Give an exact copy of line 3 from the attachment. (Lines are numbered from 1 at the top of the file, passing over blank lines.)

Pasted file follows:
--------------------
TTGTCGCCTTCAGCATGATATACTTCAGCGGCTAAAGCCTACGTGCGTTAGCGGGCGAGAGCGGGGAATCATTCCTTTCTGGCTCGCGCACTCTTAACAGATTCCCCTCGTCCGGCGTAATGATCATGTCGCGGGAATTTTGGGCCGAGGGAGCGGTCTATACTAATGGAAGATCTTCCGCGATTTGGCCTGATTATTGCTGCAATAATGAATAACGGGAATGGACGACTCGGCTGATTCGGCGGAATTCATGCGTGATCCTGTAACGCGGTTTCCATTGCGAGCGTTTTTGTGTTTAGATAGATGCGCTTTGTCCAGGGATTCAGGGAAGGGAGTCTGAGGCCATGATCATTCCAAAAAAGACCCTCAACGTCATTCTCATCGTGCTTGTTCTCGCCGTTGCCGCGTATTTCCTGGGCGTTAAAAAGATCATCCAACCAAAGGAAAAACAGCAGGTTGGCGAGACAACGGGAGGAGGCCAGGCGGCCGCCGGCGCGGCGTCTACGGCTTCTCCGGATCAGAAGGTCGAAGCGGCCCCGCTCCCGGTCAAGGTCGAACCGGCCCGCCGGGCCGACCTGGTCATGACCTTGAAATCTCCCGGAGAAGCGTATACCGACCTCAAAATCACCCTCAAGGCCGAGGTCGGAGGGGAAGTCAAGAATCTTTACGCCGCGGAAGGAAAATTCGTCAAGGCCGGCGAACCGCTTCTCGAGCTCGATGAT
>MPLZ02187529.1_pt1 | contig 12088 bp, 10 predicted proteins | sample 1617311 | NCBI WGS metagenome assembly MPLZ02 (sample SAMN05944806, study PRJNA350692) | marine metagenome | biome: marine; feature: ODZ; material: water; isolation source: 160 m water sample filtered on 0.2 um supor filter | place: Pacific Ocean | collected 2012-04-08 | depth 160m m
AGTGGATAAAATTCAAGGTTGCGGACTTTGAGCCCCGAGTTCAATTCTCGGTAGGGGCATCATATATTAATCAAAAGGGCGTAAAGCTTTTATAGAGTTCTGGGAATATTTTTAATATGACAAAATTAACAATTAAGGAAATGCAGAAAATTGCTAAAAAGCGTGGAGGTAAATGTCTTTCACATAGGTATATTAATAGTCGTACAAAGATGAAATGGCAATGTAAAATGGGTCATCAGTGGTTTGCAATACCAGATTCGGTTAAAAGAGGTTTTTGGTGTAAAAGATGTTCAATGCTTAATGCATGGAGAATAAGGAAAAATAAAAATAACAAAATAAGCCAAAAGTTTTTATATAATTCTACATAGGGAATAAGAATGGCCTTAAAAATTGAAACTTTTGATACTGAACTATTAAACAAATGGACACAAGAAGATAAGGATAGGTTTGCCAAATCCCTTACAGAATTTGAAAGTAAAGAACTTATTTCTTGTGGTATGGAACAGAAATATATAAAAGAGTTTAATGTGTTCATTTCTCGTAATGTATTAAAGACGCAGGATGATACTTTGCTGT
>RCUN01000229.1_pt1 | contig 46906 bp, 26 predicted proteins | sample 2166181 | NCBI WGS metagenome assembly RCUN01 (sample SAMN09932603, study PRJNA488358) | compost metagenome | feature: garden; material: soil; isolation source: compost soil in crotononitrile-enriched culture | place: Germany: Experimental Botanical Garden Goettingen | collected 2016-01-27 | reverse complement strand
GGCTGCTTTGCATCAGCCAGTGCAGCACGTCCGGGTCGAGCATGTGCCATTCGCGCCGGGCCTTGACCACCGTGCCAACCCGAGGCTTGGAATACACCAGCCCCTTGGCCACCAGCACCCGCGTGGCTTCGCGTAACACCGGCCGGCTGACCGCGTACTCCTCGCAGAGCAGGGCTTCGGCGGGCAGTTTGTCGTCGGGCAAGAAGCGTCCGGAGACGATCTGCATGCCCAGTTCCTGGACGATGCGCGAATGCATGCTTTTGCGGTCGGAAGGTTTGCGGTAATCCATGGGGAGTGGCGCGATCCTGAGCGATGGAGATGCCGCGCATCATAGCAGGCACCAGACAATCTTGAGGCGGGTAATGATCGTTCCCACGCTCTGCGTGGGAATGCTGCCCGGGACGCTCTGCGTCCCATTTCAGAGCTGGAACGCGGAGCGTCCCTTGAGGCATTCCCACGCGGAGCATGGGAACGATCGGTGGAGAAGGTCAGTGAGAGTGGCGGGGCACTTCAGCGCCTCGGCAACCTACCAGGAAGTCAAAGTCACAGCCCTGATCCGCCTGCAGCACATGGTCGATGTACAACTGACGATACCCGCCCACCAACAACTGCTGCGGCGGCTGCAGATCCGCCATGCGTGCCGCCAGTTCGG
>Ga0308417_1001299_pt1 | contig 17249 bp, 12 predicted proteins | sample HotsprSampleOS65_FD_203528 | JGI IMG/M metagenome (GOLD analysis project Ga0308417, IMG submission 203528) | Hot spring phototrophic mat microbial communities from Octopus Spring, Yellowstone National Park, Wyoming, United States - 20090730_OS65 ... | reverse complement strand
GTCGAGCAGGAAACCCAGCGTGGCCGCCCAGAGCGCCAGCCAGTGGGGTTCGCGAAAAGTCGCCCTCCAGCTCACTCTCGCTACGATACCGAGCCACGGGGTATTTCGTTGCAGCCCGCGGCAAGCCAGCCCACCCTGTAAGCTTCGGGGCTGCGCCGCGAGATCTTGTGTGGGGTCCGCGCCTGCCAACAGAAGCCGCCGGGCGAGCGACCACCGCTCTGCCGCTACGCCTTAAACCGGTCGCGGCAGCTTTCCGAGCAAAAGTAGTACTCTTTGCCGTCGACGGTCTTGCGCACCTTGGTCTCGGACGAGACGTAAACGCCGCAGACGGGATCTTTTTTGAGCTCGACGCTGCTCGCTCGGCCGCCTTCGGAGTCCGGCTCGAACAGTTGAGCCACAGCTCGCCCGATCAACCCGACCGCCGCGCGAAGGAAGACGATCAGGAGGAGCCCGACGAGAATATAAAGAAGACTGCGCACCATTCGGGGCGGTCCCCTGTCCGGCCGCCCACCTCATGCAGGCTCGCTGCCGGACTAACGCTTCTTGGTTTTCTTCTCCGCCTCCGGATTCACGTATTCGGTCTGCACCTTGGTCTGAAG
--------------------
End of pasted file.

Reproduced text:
AGTGGATAAAATTCAAGGTTGCGGACTTTGAGCCCCGAGTTCAATTCTCGGTAGGGGCATCATATATTAATCAAAAGGGCGTAAAGCTTTTATAGAGTTCTGGGAATATTTTTAATATGACAAAATTAACAATTAAGGAAATGCAGAAAATTGCTAAAAAGCGTGGAGGTAAATGTCTTTCACATAGGTATATTAATAGTCGTACAAAGATGAAATGGCAATGTAAAATGGGTCATCAGTGGTTTGCAATACCAGATTCGGTTAAAAGAGGTTTTTGGTGTAAAAGATGTTCAATGCTTAATGCATGGAGAATAAGGAAAAATAAAAATAACAAAATAAGCCAAAAGTTTTTATATAATTCTACATAGGGAATAAGAATGGCCTTAAAAATTGAAACTTTTGATACTGAACTATTAAACAAATGGACACAAGAAGATAAGGATAGGTTTGCCAAATCCCTTACAGAATTTGAAAGTAAAGAACTTATTTCTTGTGGTATGGAACAGAAATATATAAAAGAGTTTAATGTGTTCATTTCTCGTAATGTATTAAAGACGCAGGATGATACTTTGCTGT